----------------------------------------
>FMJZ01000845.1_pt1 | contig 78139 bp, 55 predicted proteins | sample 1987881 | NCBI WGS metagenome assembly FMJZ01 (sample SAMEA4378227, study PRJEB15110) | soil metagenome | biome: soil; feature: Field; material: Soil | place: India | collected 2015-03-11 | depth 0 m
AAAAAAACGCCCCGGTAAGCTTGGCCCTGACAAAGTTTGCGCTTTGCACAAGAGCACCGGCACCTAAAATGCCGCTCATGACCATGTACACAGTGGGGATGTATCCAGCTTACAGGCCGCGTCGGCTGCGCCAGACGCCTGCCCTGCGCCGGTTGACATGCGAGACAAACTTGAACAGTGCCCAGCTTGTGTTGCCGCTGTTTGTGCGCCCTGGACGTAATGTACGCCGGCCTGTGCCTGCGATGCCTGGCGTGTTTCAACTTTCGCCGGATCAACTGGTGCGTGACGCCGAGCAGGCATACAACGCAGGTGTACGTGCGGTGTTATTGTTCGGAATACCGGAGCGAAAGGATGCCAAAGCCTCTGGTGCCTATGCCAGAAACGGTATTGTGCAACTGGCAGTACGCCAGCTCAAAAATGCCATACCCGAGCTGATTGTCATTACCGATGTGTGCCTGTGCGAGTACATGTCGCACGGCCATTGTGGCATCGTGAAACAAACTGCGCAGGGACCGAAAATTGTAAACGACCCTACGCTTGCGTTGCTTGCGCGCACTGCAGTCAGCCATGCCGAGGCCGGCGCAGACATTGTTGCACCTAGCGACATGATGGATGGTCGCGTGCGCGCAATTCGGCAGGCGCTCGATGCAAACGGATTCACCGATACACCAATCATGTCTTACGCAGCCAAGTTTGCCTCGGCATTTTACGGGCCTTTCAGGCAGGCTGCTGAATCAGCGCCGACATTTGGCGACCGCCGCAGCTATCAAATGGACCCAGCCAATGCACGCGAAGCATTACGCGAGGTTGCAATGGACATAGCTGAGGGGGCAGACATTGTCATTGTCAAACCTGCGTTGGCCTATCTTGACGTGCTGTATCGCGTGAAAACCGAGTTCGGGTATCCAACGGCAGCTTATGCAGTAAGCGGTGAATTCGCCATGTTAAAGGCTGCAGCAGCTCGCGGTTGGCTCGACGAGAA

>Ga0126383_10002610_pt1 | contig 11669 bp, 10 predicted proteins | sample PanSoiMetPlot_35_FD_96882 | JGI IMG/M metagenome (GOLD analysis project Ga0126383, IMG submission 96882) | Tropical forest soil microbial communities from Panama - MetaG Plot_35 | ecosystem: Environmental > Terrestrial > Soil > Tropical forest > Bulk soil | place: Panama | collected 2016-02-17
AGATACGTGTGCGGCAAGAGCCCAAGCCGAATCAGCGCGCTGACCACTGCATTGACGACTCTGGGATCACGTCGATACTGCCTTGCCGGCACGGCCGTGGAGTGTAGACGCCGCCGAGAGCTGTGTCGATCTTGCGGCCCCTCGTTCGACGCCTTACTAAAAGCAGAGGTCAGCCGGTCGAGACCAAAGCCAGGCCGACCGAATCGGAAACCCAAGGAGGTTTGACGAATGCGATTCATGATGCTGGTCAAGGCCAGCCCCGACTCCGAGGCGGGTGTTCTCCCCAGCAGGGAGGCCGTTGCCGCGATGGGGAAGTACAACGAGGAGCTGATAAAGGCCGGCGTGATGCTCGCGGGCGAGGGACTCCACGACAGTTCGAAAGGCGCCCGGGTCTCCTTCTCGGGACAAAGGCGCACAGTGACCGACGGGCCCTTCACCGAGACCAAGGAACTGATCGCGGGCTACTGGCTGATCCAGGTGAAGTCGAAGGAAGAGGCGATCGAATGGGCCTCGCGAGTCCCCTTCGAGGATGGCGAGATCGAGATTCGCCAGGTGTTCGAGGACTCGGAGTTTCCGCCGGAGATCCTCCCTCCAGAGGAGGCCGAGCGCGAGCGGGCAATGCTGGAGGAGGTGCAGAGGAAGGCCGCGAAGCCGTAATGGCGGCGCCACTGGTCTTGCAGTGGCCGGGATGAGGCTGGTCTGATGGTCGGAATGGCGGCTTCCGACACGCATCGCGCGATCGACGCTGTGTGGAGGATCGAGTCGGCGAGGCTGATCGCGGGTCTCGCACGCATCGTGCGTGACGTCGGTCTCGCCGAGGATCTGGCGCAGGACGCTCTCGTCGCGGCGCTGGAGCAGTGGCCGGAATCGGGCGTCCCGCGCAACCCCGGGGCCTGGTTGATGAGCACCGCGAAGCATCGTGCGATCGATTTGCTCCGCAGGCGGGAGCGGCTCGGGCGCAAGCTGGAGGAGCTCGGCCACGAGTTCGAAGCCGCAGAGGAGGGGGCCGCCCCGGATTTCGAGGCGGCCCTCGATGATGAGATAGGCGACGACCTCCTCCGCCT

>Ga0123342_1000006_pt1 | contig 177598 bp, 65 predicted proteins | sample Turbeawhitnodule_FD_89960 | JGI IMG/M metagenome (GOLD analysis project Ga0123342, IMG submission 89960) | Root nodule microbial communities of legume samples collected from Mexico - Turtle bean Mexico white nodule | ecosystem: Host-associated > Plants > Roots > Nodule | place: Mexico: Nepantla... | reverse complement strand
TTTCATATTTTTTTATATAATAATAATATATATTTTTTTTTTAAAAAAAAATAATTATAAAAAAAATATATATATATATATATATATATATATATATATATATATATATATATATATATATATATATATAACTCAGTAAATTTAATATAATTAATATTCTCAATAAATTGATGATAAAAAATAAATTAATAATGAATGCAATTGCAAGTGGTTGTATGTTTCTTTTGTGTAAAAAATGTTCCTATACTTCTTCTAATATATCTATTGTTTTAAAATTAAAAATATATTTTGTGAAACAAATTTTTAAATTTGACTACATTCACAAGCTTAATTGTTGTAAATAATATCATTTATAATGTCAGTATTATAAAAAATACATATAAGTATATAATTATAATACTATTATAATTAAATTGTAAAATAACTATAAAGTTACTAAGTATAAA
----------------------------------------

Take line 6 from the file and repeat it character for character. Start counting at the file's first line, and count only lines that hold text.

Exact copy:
TTTCATATTTTTTTATATAATAATAATATATATTTTTTTTTTAAAAAAAAATAATTATAAAAAAAATATATATATATATATATATATATATATATATATATATATATATATATATATATATATATATATAACTCAGTAAATTTAATATAATTAATATTCTCAATAAATTGATGATAAAAAATAAATTAATAATGAATGCAATTGCAAGTGGTTGTATGTTTCTTTTGTGTAAAAAATGTTCCTATACTTCTTCTAATATATCTATTGTTTTAAAATTAAAAATATATTTTGTGAAACAAATTTTTAAATTTGACTACATTCACAAGCTTAATTGTTGTAAATAATATCATTTATAATGTCAGTATTATAAAAAATACATATAAGTATATAATTATAATACTATTATAATTAAATTGTAAAATAACTATAAAGTTACTAAGTATAAA